Thursday, July 14, 2011

Summer in Full Swing

Thanks to Heidi Chen for this photo.
Many parents love the unstructured nature of summer, but I doubt they have kids on the autism spectrum.  Without a framework, three months of warm weather can feel longer than the coldest winter.  But put in too much structure, and it doesn’t “feel” like summer.  As always, the challenge is trying to find a balance.
     Right now we seem to have hit the sweet spot of summer - the weather is cooperating, and our routine has been reestablished. With long weekends spent at the cabin, the weekdays in between give William a solid framework to his summer, thanks to our nanny, Colleen.  
     Colleen was William’s para in first grade, and helps us after school and in the summer.  They have their own daily schedule consisting of schoolwork in the morning and then a fun activity.  She uses Saxon math and our own reading materials, and figures out just how to incorporate his interests (tall buildings! dog birthdays!) into their lessons.  One summer they did story problems based on video game characters outdoors with sidewalk chalk.  She’s also up for anything William might suggest - Edina pool, playdate, movie, Twins game, bowling, State Fair, Mall of America, and often texts cute photos to keep me posted on their fun.
     She’s great at helping William with coping skills without pushing him to the point of distress.  Since he learned about constants and variables last year in school, she's found a new framework for flexibility.  For example, a “constant” at the baseball game is getting ice cream, while a “variable” is which kind to get.  (Because you can’t ask a kid to NOT have ice cream!)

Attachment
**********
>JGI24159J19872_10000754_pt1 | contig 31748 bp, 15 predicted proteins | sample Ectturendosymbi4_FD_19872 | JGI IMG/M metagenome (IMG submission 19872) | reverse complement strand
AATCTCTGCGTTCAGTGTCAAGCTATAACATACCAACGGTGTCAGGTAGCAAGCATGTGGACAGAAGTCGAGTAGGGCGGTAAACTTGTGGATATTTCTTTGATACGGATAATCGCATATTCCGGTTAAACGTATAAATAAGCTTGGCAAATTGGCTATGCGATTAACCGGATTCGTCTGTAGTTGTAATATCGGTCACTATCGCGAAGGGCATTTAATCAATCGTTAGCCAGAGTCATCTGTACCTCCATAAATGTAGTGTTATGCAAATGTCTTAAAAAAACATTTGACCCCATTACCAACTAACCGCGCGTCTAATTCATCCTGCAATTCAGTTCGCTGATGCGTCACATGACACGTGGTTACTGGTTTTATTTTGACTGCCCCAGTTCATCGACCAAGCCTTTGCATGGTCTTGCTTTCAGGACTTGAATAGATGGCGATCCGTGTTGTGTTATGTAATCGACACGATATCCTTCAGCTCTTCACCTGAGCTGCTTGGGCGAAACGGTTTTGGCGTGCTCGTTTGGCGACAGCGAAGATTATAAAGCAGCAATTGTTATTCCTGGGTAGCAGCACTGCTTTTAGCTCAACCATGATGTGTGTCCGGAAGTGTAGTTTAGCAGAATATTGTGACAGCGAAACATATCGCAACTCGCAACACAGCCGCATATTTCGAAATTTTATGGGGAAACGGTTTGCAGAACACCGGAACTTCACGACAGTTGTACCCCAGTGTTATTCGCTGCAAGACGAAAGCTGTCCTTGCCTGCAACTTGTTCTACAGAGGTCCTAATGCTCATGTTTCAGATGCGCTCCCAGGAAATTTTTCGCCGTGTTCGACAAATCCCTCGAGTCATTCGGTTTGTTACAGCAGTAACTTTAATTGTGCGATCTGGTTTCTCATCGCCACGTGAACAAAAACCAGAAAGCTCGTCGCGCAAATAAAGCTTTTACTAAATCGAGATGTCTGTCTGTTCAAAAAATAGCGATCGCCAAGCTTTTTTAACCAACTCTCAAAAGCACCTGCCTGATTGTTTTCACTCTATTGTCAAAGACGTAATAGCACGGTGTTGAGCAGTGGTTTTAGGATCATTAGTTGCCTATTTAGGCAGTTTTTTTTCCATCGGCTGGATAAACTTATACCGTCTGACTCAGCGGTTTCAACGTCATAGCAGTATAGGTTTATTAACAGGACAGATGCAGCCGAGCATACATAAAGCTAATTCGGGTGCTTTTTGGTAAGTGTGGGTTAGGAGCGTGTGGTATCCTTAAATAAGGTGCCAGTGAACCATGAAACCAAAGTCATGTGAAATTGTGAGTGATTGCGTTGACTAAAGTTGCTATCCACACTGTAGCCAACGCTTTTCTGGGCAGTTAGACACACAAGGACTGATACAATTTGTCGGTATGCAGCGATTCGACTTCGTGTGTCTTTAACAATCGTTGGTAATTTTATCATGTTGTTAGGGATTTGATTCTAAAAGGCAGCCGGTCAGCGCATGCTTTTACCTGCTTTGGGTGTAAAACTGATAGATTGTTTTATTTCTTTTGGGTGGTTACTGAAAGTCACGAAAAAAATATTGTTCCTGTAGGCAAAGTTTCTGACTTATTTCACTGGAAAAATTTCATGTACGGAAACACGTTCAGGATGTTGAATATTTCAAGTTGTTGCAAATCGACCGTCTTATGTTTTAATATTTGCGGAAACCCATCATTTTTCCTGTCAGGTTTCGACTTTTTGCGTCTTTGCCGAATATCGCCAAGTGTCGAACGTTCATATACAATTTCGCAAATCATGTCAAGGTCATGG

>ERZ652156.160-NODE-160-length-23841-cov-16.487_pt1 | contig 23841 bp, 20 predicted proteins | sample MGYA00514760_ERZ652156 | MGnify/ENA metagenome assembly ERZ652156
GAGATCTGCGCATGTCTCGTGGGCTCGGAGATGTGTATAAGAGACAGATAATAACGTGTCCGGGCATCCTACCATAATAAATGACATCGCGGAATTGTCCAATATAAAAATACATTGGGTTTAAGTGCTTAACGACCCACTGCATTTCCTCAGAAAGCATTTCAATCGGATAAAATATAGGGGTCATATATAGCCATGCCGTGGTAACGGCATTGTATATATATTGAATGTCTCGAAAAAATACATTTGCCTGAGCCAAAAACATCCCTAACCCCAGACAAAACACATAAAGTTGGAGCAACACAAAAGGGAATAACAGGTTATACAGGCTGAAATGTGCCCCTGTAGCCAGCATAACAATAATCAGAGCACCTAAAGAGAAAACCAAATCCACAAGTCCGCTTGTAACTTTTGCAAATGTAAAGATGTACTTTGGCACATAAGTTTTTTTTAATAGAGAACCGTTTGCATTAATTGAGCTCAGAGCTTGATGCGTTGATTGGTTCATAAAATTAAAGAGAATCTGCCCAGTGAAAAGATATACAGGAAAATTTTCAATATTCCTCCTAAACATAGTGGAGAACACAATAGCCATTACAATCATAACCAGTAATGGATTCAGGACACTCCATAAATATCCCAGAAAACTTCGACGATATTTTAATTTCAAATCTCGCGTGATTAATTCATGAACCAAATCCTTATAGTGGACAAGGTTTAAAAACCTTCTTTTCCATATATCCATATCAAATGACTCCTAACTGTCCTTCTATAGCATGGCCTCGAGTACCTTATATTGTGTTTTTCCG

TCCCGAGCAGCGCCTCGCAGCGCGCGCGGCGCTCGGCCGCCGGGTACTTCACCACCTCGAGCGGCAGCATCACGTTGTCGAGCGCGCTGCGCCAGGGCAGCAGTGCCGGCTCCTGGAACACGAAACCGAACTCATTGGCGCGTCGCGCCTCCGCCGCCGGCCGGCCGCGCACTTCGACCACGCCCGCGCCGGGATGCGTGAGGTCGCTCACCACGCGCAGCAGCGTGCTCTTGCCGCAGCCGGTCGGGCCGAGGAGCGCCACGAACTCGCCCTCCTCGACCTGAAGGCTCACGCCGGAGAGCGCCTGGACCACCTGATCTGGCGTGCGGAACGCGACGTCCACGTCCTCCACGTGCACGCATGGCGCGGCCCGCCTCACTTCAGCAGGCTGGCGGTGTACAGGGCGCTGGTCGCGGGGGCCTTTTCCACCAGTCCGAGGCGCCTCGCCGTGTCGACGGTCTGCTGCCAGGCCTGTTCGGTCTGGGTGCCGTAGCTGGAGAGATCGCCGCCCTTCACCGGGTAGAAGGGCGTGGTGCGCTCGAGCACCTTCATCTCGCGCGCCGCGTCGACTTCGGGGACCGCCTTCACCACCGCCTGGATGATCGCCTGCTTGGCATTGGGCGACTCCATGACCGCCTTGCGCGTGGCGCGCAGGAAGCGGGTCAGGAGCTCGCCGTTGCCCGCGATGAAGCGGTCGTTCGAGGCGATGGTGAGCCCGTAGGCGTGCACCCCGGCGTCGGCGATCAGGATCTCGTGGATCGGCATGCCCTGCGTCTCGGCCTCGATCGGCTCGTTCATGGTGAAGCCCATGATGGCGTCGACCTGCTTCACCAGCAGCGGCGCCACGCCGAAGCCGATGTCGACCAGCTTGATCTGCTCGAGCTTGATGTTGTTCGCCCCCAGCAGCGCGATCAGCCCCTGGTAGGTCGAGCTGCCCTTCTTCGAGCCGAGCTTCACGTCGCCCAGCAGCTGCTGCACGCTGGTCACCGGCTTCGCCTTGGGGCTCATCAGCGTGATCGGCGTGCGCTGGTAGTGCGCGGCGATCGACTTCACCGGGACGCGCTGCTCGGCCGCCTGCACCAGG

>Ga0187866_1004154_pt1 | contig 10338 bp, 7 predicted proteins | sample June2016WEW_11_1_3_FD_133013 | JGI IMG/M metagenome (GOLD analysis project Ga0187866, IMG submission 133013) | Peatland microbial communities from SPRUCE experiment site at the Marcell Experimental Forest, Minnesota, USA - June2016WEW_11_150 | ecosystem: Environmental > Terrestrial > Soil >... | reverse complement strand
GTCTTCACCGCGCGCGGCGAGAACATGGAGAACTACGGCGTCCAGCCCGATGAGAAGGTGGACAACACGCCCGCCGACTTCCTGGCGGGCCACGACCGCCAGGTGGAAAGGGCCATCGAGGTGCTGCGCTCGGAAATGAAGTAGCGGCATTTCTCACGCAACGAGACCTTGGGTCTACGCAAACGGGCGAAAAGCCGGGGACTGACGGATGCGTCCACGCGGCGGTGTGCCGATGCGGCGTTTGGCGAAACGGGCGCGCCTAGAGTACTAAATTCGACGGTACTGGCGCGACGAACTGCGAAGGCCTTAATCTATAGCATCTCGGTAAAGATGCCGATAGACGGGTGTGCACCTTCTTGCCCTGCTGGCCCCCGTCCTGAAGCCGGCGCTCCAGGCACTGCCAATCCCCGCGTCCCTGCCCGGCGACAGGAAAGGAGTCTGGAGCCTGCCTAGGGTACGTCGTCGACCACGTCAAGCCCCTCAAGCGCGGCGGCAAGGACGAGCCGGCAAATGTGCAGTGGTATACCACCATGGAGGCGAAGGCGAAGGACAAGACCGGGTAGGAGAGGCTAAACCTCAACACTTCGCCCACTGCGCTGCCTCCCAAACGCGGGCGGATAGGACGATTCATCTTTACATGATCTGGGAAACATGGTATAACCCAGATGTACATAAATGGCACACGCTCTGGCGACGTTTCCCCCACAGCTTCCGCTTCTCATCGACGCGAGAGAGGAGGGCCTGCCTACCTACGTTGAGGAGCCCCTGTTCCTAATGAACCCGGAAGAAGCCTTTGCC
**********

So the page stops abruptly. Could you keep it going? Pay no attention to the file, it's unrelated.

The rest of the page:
Colleen has also taught things to our whole family, including the irrefutable fact that quesadillas made on the stove are far superior than in the microwave. And, in all seriousness, I realize how very blessed we are to be able to have help with William.  I wish every family with a child with ASD could have someone like her.


  1. I can't believe you ever made quesadillas in the microwave!

  2. It's really interesting that within a 24-hour period, you posted this and a friend of a friend posted a piece about her "I'll try..." approach with the small boy and and her husband adopted from Ethiopia. Though is hasn't got an ASD diagnosis, there are transitional issues that come with the territory (I don't have any expertise in this area and assume that they are somehow related to trauma and/or attachment stuff).

    The other coincidence is made of Lovely. It's that both of you demonstrate a mix of humor, wisdom, humanity, love, and engagement that make me feel grateful that your boys have landed in your care. How very, very fortunate for them (and for the world).

    Laura, when we were children, you always struck me as intelligent, reflective, family-oriented, caring, and possessed of a good sense of humor. The glimpses I've had into your adult world indicate that these things remain true about you. I'm not sure that there are better things to be.

    Oh, and she's right about quesadillas in a pan. ;^}